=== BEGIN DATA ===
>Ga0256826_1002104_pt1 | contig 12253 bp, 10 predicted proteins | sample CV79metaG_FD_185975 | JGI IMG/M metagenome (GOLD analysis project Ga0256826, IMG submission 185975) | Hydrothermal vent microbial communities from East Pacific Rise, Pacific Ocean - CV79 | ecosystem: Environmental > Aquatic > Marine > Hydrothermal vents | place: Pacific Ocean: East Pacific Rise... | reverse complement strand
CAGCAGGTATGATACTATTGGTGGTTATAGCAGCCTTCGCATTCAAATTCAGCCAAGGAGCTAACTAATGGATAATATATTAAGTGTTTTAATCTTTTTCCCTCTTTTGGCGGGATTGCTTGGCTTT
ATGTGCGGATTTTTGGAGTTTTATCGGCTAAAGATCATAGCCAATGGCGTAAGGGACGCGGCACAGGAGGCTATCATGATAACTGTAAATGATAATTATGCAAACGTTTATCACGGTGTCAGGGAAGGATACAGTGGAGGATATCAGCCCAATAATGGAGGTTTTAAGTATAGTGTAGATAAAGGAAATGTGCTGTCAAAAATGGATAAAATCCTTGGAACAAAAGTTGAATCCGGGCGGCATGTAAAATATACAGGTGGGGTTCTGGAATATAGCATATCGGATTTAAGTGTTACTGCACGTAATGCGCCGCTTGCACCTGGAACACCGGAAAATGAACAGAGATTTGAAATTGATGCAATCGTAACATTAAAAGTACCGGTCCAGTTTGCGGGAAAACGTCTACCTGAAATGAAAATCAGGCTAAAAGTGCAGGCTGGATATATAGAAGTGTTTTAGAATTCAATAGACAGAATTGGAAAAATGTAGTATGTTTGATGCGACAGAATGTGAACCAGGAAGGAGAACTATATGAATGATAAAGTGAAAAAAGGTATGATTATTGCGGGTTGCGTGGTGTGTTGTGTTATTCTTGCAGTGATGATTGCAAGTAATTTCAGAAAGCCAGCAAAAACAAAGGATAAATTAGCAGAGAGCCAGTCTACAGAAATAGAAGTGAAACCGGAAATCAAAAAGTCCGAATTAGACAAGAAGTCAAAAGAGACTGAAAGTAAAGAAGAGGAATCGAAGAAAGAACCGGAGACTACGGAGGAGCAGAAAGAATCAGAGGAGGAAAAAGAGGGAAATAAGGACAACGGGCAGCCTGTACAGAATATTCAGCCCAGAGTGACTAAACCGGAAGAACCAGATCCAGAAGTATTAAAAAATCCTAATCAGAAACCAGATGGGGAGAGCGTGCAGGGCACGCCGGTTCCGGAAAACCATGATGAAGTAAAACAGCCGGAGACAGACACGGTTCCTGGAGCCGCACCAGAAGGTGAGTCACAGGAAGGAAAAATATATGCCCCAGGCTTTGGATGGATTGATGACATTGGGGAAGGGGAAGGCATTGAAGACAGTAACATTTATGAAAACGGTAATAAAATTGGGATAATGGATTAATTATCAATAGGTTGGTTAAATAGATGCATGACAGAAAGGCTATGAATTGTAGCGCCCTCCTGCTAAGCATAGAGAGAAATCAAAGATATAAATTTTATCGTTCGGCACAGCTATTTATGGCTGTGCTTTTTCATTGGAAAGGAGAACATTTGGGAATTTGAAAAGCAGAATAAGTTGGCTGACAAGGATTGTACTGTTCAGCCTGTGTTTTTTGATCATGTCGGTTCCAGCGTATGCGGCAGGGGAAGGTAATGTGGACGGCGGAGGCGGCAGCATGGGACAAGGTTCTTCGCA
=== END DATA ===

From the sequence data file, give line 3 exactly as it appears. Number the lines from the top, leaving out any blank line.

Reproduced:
ATGTGCGGATTTTTGGAGTTTTATCGGCTAAAGATCATAGCCAATGGCGTAAGGGACGCGGCACAGGAGGCTATCATGATAACTGTAAATGATAATTATGCAAACGTTTATCACGGTGTCAGGGAAGGATACAGTGGAGGATATCAGCCCAATAATGGAGGTTTTAAGTATAGTGTAGATAAAGGAAATGTGCTGTCAAAAATGGATAAAATCCTTGGAACAAAAGTTGAATCCGGGCGGCATGTAAAATATACAGGTGGGGTTCTGGAATATAGCATATCGGATTTAAGTGTTACTGCACGTAATGCGCCGCTTGCACCTGGAACACCGGAAAATGAACAGAGATTTGAAATTGATGCAATCGTAACATTAAAAGTACCGGTCCAGTTTGCGGGAAAACGTCTACCTGAAATGAAAATCAGGCTAAAAGTGCAGGCTGGATATATAGAAGTGTTTTAGAATTCAATAGACAGAATTGGAAAAATGTAGTATGTTTGATGCGACAGAATGTGAACCAGGAAGGAGAACTATATGAATGATAAAGTGAAAAAAGGTATGATTATTGCGGGTTGCGTGGTGTGTTGTGTTATTCTTGCAGTGATGATTGCAAGTAATTTCAGAAAGCCAGCAAAAACAAAGGATAAATTAGCAGAGAGCCAGTCTACAGAAATAGAAGTGAAACCGGAAATCAAAAAGTCCGAATTAGACAAGAAGTCAAAAGAGACTGAAAGTAAAGAAGAGGAATCGAAGAAAGAACCGGAGACTACGGAGGAGCAGAAAGAATCAGAGGAGGAAAAAGAGGGAAATAAGGACAACGGGCAGCCTGTACAGAATATTCAGCCCAGAGTGACTAAACCGGAAGAACCAGATCCAGAAGTATTAAAAAATCCTAATCAGAAACCAGATGGGGAGAGCGTGCAGGGCACGCCGGTTCCGGAAAACCATGATGAAGTAAAACAGCCGGAGACAGACACGGTTCCTGGAGCCGCACCAGAAGGTGAGTCACAGGAAGGAAAAATATATGCCCCAGGCTTTGGATGGATTGATGACATTGGGGAAGGGGAAGGCATTGAAGACAGTAACATTTATGAAAACGGTAATAAAATTGGGATAATGGATTAATTATCAATAGGTTGGTTAAATAGATGCATGACAGAAAGGCTATGAATTGTAGCGCCCTCCTGCTAAGCATAGAGAGAAATCAAAGATATAAATTTTATCGTTCGGCACAGCTATTTATGGCTGTGCTTTTTCATTGGAAAGGAGAACATTTGGGAATTTGAAAAGCAGAATAAGTTGGCTGACAAGGATTGTACTGTTCAGCCTGTGTTTTTTGATCATGTCGGTTCCAGCGTATGCGGCAGGGGAAGGTAATGTGGACGGCGGAGGCGGCAGCATGGGACAAGGTTCTTCGCA